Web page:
John and I met in early 2000 in Pocatello, Idaho when his friend was dating my sister. We went to a Valentine’s Day dance together and have been together since. We married in 2002 and had our first child in 2007, a daughter named Samantha. My pregnancy with Samantha wasn’t an easy one. I was overweight, had high blood pressure, and had recently moved to Bosnia for John’s PCS. At 36 weeks pregnant I was sent to live at the Air Force base in Aviano Italy. I was admitted into the hospital on Valentine’s Day due to preeclampsia. I was thinking, “This is such crap. What kind of cliché’ is happening right now?” They put me on Pitocin for 3 days, which I found out later was 3 days too long. Finally, she was born on the 17th. Four weeks later we finally got to head home to Sarajevo Bosnia.
After our tour in Bosnia and before our next duty station, I flew back to Oregon for my sister’s wedding and to spend time with family. I stayed in Oregon with my parents for 4 months while John went to the U.K. without me. Shortly after arriving in London, I found out I was pregnant again. This time we were having twins. This pregnancy was also high risk because I was having twins, I was overweight, and I had Polycystic Ovary Syndrome (PCOS). While pregnant I did things that I probably shouldn’t have. I moved furniture around, walked everywhere, lifted my daughter, and went on a girls’ trip to Amsterdam over a long weekend. While in Amsterdam I got really sick, from what I assumed was food poisoning. Within 24 hours I was fine and headed back to London.
While back in London, around 2 weeks later we made a trip North to the Air Force base for American groceries. We decided to stay the night due to the 4-hour drive. Once we made it to our room, I went in to use the bathroom. When I wiped there was blood. I’m thinking, “Okay something isn’t right. This has never happened before.” I was about 19ish weeks along. We decided to head to the hospital. Once I was checked in, doctors discovered one of the babies’ sacs was protruding outside my cervix and I was going into preterm labor. They sent me by ambulance back to London and I was admitted into an NHS hospital. When I arrived and settled in, I emailed my family back in Oregon to let them know what was happening. My mom immediately left Oregon and flew out. My sister and my dad came shortly after. I sat in the hospital for 2 weeks strapped to the bed unable to do anything. I was literally told to just lay down and see what happens.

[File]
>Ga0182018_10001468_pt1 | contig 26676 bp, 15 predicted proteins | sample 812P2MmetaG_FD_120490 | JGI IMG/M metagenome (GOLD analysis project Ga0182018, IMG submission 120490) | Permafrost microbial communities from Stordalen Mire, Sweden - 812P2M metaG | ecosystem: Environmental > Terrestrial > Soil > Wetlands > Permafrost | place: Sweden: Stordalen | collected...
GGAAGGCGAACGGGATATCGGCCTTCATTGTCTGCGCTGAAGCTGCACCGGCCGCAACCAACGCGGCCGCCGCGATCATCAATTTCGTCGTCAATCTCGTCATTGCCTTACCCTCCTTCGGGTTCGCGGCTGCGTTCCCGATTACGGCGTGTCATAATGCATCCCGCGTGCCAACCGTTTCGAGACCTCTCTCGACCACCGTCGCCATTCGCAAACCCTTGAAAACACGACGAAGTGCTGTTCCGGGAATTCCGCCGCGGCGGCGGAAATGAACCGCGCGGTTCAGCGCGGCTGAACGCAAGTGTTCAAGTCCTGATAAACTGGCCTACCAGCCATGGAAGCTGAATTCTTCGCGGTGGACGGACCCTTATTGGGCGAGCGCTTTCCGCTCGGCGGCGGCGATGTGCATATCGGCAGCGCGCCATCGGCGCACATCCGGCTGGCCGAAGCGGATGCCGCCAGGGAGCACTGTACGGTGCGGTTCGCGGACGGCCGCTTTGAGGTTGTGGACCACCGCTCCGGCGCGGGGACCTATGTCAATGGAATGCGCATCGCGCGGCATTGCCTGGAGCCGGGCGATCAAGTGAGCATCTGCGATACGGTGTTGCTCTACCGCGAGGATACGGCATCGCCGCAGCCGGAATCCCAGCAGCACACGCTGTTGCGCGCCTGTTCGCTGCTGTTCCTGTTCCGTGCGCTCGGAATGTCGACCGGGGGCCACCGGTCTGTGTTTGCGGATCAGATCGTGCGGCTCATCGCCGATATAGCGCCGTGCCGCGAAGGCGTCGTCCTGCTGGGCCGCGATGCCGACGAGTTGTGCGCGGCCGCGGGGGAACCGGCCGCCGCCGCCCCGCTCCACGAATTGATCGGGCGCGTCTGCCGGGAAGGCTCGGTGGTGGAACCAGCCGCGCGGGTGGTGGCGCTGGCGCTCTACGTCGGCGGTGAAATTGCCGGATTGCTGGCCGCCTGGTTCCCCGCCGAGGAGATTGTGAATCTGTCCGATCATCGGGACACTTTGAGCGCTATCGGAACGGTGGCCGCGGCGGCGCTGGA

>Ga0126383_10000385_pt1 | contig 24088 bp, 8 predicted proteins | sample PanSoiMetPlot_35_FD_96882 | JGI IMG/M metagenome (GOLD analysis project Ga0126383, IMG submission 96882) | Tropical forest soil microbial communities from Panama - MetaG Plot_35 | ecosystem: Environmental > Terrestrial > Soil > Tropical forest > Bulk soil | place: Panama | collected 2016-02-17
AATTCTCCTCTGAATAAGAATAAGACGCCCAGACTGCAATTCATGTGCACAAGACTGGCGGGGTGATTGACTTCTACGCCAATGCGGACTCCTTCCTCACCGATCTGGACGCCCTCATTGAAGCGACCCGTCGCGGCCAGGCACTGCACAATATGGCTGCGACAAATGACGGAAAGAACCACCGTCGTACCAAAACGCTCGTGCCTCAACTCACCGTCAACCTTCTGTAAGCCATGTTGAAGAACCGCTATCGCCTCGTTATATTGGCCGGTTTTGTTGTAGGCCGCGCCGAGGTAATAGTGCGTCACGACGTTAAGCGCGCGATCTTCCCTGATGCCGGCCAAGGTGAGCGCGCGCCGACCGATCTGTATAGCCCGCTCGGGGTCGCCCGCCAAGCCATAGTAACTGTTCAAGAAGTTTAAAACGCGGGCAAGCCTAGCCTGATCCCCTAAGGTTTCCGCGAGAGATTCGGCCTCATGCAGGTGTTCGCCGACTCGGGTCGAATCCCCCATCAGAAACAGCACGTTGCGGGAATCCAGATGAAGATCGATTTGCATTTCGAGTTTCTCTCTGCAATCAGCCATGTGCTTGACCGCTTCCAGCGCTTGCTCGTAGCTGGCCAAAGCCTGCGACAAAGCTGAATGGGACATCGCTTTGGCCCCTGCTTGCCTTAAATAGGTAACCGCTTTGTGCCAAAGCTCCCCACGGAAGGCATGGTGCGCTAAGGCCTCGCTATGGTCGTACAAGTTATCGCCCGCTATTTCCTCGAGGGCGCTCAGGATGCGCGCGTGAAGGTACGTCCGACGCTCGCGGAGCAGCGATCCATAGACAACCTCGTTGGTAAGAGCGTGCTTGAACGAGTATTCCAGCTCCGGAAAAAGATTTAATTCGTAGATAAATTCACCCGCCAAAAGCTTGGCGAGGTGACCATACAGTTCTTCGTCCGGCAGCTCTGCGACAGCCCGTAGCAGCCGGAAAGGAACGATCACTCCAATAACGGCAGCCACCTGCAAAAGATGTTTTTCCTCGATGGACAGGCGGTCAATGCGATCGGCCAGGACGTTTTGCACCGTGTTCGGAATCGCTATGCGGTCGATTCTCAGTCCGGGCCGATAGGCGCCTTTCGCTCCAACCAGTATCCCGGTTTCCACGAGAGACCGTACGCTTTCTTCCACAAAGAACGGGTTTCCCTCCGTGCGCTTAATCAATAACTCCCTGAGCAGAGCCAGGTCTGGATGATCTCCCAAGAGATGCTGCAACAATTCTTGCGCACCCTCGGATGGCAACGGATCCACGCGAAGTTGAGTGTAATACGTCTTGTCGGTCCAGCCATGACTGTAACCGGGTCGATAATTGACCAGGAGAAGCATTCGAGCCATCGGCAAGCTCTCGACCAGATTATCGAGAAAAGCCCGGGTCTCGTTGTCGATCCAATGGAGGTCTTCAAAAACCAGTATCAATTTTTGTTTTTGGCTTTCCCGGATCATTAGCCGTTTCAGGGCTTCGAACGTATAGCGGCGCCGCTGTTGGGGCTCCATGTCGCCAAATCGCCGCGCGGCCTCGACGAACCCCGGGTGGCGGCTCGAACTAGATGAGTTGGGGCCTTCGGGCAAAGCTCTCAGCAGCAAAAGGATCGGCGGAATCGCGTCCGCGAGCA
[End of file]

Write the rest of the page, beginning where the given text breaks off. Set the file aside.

I got up one morning and waddled my way into the bathroom. When I went to the bathroom, there was blood. I completely lost it. I was freaking out, screaming, and the nurse came in and tried to calm me down. I was around 21 weeks and 6 days pregnant. I called everyone immediately and told them to get to the hospital now. Within just a couple hours the twins were born. Benjamin, a boy came first and Charlie, a girl came about 12 minutes later. They were under 22 weeks old, so the doctors wouldn’t do anything to prevent death because the youngest preemie that had survived was 22 weeks gestation. Benjamin and Charlie were physically fully developed – they were breathing and made a noise. Internally though, they were underdeveloped – their eyes, lungs, and brain just didn’t have enough time. John, my parents, and sister were at the hospital with me and we got to hold them the best we could.
After Charlie was born, I was unable to deliver the placenta. I pushed and pushed for 15-20 minutes with no result. It was decided that I would need a dilation and curettage (D&C). Unfortunately, the only drug I received was Nitrous Oxide. The D&C was the worst pain I’ve ever felt. It was literally like hollowing out a pumpkin, scraping and scraping. It was the worst physical pain I have ever endured. Pure torture. By the time I got back from recovery, Benjamin and Charlie had passed.
It’s not rare to go into early labor, and we wanted to understand what had gone so terribly wrong. John and I decided to allow doctors to perform autopsies. The exams found the twins had pneumonia and an infection in their amniotic sacs. The amniotic fluid was filled with bacteria that should not have been there. They don’t know what caused the infection, but I think it happened during my trip Amsterdam. The food had names I couldn’t pronounce and I’m sure it was food poisoning. When you get food poisoning you poop, you barf, and then usually get better. Although I had gone home feeling better, I should have immediately gone to see my doctor.